The Boise National Forest was established in 1908. It is located in southwestern Idaho, north and east of Boise. It covers an area of about 4,100 square miles. Portions of both the Frank Church–River of No Return Wilderness and Sawtooth Wilderness Area are located in the forest. Payette National Forest borders it on the north, and Challis and Sawtooth national forests adjoin it to the east. The national forest is divided into two segments. The main part lies east of the North Fork Payette River, with the dimensions of about 110 miles north-south and 55 miles east-west. The majority of the forest is generally steep and mountainous, the Sawtooth Range constituting much of the area; elevation decreases toward the Boise River valley in the southwest. The highest point within the forest is Big Baldy, at 9,722 feet above sea level. The Middle Fork Salmon and South Fork Salmon rivers, the Middle Fork Payette River, and all three forks of the Boise River have their sources in the forest.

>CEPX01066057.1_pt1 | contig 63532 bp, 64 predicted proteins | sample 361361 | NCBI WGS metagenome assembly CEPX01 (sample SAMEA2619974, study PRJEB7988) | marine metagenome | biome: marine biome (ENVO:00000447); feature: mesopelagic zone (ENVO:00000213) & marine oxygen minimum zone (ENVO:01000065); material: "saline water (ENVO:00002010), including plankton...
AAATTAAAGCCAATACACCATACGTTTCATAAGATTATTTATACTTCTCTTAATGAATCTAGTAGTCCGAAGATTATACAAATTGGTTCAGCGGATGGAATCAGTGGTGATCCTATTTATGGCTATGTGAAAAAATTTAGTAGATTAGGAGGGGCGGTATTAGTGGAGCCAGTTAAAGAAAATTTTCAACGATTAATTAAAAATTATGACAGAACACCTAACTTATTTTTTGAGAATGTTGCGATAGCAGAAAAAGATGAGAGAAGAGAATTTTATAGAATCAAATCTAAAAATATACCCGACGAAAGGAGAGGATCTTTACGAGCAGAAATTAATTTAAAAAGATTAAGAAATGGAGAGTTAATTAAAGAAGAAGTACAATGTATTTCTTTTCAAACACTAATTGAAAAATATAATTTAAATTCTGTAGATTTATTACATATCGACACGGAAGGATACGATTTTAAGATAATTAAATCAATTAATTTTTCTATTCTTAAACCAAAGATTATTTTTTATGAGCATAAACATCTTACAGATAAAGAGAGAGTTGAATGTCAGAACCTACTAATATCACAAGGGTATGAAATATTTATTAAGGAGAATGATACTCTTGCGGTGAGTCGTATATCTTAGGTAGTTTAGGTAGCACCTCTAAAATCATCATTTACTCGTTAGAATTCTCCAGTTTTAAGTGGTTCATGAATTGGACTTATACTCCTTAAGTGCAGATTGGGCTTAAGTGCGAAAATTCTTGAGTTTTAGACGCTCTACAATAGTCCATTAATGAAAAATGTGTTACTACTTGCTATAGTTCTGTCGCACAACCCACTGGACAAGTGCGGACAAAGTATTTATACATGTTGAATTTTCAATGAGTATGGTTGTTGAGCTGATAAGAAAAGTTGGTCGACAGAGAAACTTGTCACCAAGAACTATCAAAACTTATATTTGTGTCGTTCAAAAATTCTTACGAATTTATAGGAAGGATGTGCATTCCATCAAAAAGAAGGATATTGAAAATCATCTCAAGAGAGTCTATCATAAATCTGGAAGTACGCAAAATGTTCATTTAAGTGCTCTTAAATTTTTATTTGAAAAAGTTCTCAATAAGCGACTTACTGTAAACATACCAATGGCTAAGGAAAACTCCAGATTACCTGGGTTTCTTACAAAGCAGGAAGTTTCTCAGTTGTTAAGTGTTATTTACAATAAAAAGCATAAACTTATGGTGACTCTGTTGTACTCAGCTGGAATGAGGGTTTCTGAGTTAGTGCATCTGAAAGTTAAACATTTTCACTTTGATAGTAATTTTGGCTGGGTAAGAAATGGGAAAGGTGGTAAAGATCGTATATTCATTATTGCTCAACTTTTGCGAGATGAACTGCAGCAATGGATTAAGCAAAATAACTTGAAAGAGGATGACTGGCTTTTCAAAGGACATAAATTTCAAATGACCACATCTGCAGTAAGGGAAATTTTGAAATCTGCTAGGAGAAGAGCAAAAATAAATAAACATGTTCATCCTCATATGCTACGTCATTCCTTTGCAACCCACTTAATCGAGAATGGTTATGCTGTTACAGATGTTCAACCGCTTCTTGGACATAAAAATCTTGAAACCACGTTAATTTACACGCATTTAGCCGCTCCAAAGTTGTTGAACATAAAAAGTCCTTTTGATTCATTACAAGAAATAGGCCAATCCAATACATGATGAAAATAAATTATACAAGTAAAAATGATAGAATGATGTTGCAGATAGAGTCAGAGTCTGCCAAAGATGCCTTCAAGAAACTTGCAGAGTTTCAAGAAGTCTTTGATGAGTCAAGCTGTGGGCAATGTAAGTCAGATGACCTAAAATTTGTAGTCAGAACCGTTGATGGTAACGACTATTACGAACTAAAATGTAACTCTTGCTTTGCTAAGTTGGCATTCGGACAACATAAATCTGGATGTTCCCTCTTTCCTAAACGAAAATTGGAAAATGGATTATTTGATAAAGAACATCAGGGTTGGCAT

Shortly after the discovery of gold north of Boise in 1862, numerous mining communities sprang up in the area. As the deposits were depleted, many of the mining sites became lumbering or livestock-grazing outposts; logging and sheep ranching were important to the local economy. Most of the mining towns died out and became ghost towns. Logging remains an important use of the forest.
The national forest is a popular recreation area, noted for its fishing and hunting, hiking, and rafting on the Middle Fork Salmon River. Bogus Basin Ski Resort is a winter-sports center, 16 miles north of Boise, which is where the forest headquarters are located.